In a quirky but intriguing essay for Slate, Chris Wilson writes about the phenomenon of crowdsourcing an NCAA Tournament bracket, which basically means following the wisdom of the crowd, making a few tweaks to the bracket and hoping you distinguish yourself enough from everyone else.
The best way to do that this year? Pick the Blue Devils to win the national championship, Wilson writes:
Again, your overall strategy should be to look for situations where the national bracket values a team much higher than the objective statistics.... For example, a mere 3.8 percent of those who have entered ESPN's pool so far predict Duke to win the whole tournament—the right-most column on this table—while Sagarin's tables give the Blue Devils a 7.7 percent chance of winning it all. Although that's still a relatively slim chance, the fact that the Blue Devils are so undervalued—probably because they're so reviled—makes this a valuable bet. By contrast, 28.2 percent of the crowd has North Carolina taking the title, while their Sagarin odds stand at 13.2 percent. Which would you take: a 13.2 percent chance of guessing the same correct outcome as more than one-quarter of your pool or a 7.7 percent chance of an outcome that would put you way ahead of the pack? I would take the second—at least, if I wanted a chance to win the prize money. (This assumes your pool resembles the country at large, of course; a pool among Duke undergraduates probably would not offer the same generous odds.)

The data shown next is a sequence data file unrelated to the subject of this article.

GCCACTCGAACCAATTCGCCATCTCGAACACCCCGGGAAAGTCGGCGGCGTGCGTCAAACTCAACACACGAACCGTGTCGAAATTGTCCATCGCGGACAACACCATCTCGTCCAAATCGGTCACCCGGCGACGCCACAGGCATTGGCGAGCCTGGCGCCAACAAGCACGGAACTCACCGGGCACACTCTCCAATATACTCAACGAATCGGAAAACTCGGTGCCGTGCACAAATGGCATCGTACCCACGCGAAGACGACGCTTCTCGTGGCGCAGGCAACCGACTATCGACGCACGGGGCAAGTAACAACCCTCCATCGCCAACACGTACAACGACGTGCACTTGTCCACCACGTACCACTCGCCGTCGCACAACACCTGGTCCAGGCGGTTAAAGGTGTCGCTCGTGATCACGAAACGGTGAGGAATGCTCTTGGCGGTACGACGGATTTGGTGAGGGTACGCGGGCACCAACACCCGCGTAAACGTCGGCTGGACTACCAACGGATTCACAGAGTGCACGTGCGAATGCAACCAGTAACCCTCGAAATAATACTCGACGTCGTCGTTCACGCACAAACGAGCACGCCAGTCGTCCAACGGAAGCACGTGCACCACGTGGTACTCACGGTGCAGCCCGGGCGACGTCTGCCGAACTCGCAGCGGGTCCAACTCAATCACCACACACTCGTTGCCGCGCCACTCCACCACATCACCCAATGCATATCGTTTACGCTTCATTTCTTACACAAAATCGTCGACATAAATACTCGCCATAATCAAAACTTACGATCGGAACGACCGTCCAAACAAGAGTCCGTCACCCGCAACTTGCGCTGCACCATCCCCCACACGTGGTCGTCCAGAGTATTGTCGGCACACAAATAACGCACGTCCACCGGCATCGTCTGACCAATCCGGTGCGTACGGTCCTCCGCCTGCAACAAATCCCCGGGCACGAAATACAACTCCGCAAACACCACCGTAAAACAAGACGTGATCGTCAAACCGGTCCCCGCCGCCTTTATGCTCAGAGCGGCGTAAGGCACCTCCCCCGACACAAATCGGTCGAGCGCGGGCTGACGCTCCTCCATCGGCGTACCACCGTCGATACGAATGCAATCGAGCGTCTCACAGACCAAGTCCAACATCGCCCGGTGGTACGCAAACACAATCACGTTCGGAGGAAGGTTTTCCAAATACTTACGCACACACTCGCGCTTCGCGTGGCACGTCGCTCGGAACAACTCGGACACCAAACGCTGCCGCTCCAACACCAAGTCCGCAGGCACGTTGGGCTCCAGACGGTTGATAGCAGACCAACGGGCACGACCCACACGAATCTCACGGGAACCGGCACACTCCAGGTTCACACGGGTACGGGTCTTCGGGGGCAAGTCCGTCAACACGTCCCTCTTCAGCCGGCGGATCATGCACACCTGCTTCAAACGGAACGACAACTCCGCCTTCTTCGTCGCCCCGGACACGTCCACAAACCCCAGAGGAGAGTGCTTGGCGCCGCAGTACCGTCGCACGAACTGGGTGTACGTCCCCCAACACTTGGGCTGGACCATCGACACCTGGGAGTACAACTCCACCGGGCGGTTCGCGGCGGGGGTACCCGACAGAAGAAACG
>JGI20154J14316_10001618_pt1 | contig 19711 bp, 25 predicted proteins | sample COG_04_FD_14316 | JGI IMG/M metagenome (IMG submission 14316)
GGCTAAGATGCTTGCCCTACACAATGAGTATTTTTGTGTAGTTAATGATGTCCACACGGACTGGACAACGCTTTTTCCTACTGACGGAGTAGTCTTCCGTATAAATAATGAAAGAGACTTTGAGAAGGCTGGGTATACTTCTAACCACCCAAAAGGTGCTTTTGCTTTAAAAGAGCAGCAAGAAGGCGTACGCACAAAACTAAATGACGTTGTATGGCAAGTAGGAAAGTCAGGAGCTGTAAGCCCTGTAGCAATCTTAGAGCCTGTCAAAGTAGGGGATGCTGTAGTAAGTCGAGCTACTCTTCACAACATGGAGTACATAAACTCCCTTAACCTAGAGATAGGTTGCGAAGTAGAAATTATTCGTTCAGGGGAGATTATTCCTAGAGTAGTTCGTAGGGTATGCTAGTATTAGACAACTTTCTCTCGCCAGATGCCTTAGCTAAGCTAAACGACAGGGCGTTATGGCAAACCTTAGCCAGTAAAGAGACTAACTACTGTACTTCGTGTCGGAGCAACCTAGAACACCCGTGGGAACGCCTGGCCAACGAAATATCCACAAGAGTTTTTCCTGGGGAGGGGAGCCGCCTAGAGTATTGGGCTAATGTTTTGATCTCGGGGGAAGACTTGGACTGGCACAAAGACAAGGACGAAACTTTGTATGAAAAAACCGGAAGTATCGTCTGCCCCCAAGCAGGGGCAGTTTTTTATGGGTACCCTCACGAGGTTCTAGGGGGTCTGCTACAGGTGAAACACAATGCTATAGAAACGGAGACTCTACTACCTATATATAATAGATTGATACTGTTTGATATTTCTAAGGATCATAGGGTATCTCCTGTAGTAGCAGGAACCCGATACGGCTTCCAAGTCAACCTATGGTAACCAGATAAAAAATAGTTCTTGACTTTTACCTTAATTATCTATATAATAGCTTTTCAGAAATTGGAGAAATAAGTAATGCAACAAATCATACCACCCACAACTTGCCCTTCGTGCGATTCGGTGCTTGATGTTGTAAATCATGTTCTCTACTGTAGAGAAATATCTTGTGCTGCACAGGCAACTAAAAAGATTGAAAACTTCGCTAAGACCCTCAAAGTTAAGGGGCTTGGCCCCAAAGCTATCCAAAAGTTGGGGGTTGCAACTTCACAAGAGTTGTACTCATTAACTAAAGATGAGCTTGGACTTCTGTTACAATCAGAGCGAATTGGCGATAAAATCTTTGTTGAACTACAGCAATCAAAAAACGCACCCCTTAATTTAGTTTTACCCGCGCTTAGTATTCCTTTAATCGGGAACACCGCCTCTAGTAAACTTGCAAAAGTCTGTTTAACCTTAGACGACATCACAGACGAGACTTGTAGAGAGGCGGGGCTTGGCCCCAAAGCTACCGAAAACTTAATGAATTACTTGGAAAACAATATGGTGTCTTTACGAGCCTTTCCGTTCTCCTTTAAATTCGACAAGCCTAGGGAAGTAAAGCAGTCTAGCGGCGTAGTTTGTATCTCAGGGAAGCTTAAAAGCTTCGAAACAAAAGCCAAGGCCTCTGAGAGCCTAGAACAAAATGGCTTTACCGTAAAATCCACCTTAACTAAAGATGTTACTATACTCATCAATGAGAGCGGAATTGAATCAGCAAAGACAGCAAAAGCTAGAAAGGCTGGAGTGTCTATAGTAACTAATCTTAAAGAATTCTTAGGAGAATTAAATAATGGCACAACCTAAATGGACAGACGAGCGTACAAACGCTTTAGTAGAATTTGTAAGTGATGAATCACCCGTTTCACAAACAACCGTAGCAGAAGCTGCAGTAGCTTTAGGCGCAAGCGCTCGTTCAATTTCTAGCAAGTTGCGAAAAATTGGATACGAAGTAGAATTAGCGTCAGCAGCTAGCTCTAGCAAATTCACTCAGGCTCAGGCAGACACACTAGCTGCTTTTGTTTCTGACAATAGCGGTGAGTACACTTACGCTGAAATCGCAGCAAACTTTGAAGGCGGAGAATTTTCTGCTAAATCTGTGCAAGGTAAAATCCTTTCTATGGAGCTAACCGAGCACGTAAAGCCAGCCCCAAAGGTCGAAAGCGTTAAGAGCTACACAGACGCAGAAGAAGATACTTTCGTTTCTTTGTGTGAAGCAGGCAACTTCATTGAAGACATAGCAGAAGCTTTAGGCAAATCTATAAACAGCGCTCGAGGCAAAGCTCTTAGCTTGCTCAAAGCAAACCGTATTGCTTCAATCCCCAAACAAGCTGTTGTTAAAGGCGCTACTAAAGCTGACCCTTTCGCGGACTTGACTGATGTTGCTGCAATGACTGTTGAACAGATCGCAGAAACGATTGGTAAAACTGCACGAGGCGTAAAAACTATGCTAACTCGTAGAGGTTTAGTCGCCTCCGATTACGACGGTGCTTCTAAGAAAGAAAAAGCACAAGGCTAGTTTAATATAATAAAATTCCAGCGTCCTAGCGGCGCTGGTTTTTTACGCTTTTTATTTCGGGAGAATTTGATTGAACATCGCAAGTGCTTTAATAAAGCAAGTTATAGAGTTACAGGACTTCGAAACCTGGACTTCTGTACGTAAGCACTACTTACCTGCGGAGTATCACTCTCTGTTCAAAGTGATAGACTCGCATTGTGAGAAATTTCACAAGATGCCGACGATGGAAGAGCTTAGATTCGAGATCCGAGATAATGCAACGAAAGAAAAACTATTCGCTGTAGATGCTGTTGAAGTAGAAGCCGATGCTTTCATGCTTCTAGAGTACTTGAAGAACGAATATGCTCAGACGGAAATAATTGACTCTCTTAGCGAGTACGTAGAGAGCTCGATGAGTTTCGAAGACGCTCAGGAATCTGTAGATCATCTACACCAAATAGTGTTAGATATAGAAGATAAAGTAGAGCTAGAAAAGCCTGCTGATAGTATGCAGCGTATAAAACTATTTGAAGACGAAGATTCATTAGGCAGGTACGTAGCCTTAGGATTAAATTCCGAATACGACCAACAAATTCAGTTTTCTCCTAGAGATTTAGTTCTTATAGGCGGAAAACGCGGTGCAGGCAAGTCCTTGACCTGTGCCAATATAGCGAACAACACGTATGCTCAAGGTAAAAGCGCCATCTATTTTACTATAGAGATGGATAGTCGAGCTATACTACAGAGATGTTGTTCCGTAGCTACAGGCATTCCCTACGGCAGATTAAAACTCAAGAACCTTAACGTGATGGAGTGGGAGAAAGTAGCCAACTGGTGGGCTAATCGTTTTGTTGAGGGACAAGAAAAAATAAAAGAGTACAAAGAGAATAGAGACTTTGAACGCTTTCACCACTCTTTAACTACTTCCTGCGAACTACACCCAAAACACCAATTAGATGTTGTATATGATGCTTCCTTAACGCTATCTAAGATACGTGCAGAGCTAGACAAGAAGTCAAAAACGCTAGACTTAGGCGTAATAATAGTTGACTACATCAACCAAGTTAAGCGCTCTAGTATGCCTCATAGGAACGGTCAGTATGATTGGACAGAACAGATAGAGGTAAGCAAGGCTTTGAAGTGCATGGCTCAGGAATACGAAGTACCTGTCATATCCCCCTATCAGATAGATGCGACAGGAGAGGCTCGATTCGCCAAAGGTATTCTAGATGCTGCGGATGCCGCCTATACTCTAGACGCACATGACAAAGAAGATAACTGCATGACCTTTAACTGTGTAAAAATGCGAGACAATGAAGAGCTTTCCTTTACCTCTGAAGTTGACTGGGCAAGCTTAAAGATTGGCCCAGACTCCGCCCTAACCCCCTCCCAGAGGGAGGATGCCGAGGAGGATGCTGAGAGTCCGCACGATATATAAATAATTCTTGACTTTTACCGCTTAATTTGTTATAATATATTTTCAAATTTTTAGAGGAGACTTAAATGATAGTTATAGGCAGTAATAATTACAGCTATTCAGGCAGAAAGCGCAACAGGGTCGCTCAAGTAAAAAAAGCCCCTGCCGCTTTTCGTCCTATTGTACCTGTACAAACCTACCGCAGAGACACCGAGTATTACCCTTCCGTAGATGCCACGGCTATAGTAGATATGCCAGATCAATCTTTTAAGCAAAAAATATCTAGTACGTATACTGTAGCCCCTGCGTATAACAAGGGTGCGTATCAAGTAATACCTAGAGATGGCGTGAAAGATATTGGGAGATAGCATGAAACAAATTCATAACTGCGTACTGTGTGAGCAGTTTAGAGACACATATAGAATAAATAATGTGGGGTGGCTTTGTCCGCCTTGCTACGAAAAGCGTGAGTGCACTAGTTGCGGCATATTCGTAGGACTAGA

Ah, and there's the caveat. Such a strategy probably wouldn't work in The Chronicle's Sports Blog Bracket Challenge (shameless plug: join now!). Which is why, of course, I took North Carolina to win the national title. Well that, and I think they're the best team in the country. But if it makes my pick statistically smart, I'm not complaining.